“When you are afraid to follow your dreams, help others”
Eyrún Osk Jonsdottir, Hafnarfjordur, Iceland
This is part of the Young Women's Stories—Fostering Leadership project.
The best advice I ever received was from my mother, who told me, “When you are afraid to follow your dreams, help others. That will give you the energy and courage to accomplish anything.” I’ve tried to make this a motto in my life, and it’s been a constant reminder to never give up on my life-long dream of becoming a writer. But there were times in my life when that dream still seemed unattainable to me, even despite outside encouragement.
For many years, Iceland, my home country, has been at the forefront of equal rights issues, particularly gender equality. As a kid, I always had strong female role models, such as Ms. Vigdis Finnbogadottir, the first female president in the world. All around me, I saw strong women like Ms. Finnbogadottir who were balancing working in great careers, influencing society, and raising children all at the same time. They were a source of great inspiration for me as a young woman.
Unfortunately, this didn’t change the fact that I had been insecure about myself for as long as I could remember. My insecurities developed into anxiety and self-doubt when I was a teenager. But, at the same time, I always had strong feelings about issues such as human rights, the environment, and social justice. When I was only 16, I spoke out about these issues and wrote articles for the local paper about them. My schoolmates found it strange and often told me that it wasn’t cool.
Though I did not let their criticism stop me, it did take its toll on my self-esteem and anxiety. It also caused a lot of inner turmoil — a conflict between the urge to speak out about important issues and the fear of what people would think of me for doing so. Ultimately, I realized the former was much more important.
As a way to contribute to society in a meaningful way, I continued writing articles about things I wanted to change in my local community and about peace issues. Because of these articles, some like-minded people encouraged me to run for office in my town’s elections in 2014. I was really nervous about putting myself out there. Sometimes politics can be needlessly and abnormally cruel, and it scared me to put myself in a position where I might experience that cruelty. If it wasn’t for friends’ encouragement, I’m not sure I would have gone through with it. But one of them told me, “It is not about you. It is about doing some good.” That was an important perspective that helped me forget about my own self-doubt enough to go for it. Thankfully, the elections were very positive and civil, and the opponents showed respect for each other. And to my surprise, I was elected a vice-council member.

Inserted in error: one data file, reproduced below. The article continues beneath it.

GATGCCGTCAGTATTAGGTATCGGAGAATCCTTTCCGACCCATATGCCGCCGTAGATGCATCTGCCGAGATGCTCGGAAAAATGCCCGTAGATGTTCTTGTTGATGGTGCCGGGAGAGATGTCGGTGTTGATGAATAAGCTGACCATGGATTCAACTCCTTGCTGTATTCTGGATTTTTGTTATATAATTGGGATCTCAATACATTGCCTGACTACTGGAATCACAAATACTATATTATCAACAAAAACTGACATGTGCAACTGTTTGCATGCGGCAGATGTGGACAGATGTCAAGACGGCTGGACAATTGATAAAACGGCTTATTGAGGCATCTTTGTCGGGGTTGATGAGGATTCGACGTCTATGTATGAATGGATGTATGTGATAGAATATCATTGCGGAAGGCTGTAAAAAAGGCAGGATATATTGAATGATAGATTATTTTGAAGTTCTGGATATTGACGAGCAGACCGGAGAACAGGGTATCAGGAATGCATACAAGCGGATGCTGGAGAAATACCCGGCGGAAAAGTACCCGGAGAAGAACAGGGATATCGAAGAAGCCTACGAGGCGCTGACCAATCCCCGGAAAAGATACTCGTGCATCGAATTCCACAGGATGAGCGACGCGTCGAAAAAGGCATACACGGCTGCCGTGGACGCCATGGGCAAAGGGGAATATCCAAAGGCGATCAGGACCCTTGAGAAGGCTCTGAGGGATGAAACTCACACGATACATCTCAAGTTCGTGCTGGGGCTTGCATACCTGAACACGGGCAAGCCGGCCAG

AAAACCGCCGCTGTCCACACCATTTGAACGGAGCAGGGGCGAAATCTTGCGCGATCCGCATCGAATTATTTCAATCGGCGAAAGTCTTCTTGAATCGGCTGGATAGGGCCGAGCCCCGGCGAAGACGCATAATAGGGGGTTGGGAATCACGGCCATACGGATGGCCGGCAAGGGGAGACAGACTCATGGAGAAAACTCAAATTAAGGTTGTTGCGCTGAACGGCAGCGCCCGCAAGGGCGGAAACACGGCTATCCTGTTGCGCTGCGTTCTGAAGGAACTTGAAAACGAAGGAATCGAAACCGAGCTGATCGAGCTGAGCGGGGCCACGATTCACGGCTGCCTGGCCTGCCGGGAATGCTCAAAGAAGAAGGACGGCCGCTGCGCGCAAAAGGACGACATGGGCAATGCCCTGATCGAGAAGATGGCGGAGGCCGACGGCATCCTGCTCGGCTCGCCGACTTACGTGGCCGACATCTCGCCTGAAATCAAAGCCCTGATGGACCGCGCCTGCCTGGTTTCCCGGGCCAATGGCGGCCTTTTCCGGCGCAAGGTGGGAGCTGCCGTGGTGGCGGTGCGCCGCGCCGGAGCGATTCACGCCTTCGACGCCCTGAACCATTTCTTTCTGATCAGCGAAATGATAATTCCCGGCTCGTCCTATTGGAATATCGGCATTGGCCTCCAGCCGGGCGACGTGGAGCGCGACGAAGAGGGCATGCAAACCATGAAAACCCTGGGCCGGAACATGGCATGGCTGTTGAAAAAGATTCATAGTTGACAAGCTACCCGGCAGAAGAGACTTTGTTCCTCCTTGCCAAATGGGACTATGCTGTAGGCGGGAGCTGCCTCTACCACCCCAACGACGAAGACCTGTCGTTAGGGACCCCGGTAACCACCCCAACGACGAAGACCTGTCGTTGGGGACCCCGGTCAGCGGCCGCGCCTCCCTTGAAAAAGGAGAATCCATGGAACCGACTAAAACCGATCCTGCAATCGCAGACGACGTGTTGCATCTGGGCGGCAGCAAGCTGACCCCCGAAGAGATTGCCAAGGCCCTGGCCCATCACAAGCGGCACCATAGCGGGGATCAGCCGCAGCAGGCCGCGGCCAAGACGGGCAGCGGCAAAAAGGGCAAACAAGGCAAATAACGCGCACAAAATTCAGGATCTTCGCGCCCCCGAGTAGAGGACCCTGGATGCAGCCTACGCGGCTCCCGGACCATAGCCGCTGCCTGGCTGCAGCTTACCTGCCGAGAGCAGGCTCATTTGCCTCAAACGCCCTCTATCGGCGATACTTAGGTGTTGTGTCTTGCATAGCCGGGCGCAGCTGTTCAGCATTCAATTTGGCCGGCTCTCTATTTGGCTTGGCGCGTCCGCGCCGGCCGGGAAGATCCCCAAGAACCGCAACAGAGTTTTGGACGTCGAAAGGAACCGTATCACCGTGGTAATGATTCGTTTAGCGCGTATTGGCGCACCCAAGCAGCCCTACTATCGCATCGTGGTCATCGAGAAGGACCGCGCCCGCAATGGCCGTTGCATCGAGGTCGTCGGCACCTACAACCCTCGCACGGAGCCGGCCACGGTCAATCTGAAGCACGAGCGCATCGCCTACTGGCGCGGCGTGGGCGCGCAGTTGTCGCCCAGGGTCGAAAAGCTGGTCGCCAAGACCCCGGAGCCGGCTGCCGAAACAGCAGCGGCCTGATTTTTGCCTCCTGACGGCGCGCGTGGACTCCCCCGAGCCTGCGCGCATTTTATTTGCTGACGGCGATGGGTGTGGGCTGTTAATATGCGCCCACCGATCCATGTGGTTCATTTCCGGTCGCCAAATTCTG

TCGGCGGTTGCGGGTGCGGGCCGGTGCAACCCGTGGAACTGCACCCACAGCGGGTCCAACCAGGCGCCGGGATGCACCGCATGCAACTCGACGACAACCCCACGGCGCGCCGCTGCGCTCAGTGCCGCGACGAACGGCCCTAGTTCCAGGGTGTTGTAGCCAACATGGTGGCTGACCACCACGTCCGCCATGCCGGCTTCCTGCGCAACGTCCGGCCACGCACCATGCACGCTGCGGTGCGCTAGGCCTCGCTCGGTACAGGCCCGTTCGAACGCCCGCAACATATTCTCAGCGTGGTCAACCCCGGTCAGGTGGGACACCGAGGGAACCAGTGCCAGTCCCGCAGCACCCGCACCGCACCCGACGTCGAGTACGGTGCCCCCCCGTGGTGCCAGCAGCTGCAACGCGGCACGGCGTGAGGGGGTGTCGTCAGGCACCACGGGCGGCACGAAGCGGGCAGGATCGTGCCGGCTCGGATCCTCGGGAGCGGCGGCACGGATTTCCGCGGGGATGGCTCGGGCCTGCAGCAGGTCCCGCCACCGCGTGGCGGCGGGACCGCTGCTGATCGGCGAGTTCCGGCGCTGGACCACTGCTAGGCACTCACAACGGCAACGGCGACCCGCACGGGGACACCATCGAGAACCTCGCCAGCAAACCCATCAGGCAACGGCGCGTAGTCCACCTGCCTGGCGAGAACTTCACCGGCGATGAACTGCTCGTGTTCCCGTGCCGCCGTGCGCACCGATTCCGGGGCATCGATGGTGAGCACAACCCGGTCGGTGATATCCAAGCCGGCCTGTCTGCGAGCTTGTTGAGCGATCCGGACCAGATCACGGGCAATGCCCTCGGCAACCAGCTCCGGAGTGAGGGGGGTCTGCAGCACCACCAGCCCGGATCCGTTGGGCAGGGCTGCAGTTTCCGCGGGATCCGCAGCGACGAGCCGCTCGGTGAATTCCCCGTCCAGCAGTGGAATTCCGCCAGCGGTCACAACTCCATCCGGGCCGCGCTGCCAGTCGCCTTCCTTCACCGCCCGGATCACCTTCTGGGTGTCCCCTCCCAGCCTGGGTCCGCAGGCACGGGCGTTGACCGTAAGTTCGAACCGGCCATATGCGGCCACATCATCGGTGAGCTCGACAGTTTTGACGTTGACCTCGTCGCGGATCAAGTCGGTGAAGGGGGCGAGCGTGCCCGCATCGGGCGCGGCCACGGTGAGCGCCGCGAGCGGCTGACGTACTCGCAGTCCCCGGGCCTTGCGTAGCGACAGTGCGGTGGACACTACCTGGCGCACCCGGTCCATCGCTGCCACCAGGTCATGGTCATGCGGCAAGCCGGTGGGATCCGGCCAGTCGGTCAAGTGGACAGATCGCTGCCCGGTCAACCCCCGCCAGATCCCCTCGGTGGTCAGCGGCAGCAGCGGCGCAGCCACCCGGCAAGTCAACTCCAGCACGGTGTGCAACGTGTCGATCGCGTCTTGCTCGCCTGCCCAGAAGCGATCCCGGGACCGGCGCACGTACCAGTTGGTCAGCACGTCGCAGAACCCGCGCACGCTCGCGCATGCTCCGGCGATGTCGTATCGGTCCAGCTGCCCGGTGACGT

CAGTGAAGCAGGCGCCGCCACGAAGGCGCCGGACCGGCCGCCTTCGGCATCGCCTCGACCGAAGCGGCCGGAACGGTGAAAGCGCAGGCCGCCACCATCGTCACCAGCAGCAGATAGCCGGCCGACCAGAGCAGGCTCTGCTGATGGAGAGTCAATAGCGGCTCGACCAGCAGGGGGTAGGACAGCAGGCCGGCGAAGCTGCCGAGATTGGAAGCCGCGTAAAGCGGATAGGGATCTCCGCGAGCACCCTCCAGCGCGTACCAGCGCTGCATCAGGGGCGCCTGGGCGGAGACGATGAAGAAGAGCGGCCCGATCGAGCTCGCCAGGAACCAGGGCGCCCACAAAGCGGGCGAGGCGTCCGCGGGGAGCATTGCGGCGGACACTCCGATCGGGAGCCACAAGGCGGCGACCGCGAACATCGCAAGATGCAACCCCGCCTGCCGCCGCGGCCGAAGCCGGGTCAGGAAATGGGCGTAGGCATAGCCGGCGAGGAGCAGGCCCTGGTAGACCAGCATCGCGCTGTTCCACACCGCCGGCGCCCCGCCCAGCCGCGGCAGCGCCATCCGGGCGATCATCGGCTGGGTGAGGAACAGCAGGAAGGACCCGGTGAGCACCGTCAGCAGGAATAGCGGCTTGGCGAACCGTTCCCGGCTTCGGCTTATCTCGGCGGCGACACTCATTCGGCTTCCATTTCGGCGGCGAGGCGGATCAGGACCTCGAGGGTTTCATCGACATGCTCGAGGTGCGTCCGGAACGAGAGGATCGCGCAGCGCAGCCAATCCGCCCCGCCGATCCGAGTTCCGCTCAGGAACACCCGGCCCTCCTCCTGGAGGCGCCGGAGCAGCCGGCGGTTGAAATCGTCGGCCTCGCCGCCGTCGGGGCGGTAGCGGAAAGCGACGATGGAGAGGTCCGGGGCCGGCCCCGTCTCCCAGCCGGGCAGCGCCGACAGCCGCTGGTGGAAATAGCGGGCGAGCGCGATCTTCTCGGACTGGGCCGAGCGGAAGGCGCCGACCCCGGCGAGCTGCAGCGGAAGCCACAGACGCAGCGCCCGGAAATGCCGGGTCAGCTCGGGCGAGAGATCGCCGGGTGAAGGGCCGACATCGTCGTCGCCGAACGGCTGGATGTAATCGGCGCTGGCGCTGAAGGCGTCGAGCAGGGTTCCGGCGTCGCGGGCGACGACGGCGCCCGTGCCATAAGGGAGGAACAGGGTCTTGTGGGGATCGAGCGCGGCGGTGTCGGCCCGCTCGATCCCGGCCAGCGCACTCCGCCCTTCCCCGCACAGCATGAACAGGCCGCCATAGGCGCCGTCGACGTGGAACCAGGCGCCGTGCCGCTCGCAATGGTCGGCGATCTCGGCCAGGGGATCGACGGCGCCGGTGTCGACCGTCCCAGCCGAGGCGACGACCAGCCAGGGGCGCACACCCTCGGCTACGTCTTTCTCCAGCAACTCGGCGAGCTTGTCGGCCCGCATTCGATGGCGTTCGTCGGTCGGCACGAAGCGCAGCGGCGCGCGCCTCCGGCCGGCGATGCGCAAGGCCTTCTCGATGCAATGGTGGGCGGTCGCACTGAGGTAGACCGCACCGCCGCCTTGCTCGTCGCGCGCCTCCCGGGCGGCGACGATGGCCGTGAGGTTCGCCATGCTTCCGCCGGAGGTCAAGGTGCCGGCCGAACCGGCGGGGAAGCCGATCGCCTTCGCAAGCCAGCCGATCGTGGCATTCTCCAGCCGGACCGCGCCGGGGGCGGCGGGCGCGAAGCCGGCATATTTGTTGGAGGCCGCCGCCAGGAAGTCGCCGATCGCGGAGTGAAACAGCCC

My four-year term was really hard work. While holding my political post, I still had to balance being a single mom, writing, working a full-time job, and volunteering for the Buddhist group in which I’m involved. I made it work, but it took a lot more than just good organizational skills; it had more to do with self-empowerment and actively challenging my fears — failure, attention, not being good enough, and making mistakes.
I stayed motivated by continuously asking myself what kind of difference I wanted to make. I sought advice from more experienced council members. I focused on making small, step-by-step changes on important issues. Sometimes when I felt overwhelmed, I looked for the issues I had more experience in or more passion for. This gave me the confidence to then take on matters I was less familiar with.
When I didn't understand something or found an issue to be too complicated, I found the best solution was just to be honest about it and ask others for help. Too often people worry about letting others know when they do not understand because they fear judgment, but the best ideas are born out of dialogue and looking at issues from different angles. Openly admitting when I needed assistance helped me become a better politician.
In my spare time, I continued to work toward my dream of being a writer. At times, writing and searching for a publisher were daunting tasks. Around me, I saw fellow artists struggling. Remembering my mother’s advice, I decided to assist them in any way I could. I helped a painter, an illustrator, and a photographer organize exhibitions of their works. I also helped a fellow poet publish her book and a theatre group apply for funding, in addition to complimenting and promoting interesting artwork by other young people through social media.
In 2016, I finally managed to find a publisher for my own book of poems and won one of the most prestigious poetry awards in Iceland called Bókmenntaverðlaun Tómasar Guðmundssonar. I couldn’t believe it. I was so happy. Since then, I’ve published more books, and I’ve also received great reviews and honouree funding from the Writers’ Union of Iceland.
I truly feel that my success is the result of challenging myself for the sake of others. I found ways to face my fears and lack of self-worth, and this, in turn, enabled me to follow my own dreams and reap such wonderful benefits. For this, I am very grateful. But what makes me happiest is that through it all I have been able to show my 6-year-old son that it is possible to follow your dreams and challenge your weaknesses, and that helping others and doing something for society is an invaluable part of life. I can honestly tell him that I am happy and that I have won.
Young Women's Stories—Fostering Leadership Project
Gender equality & women's empowerment
Breaking Barriers | Adrianna Sosa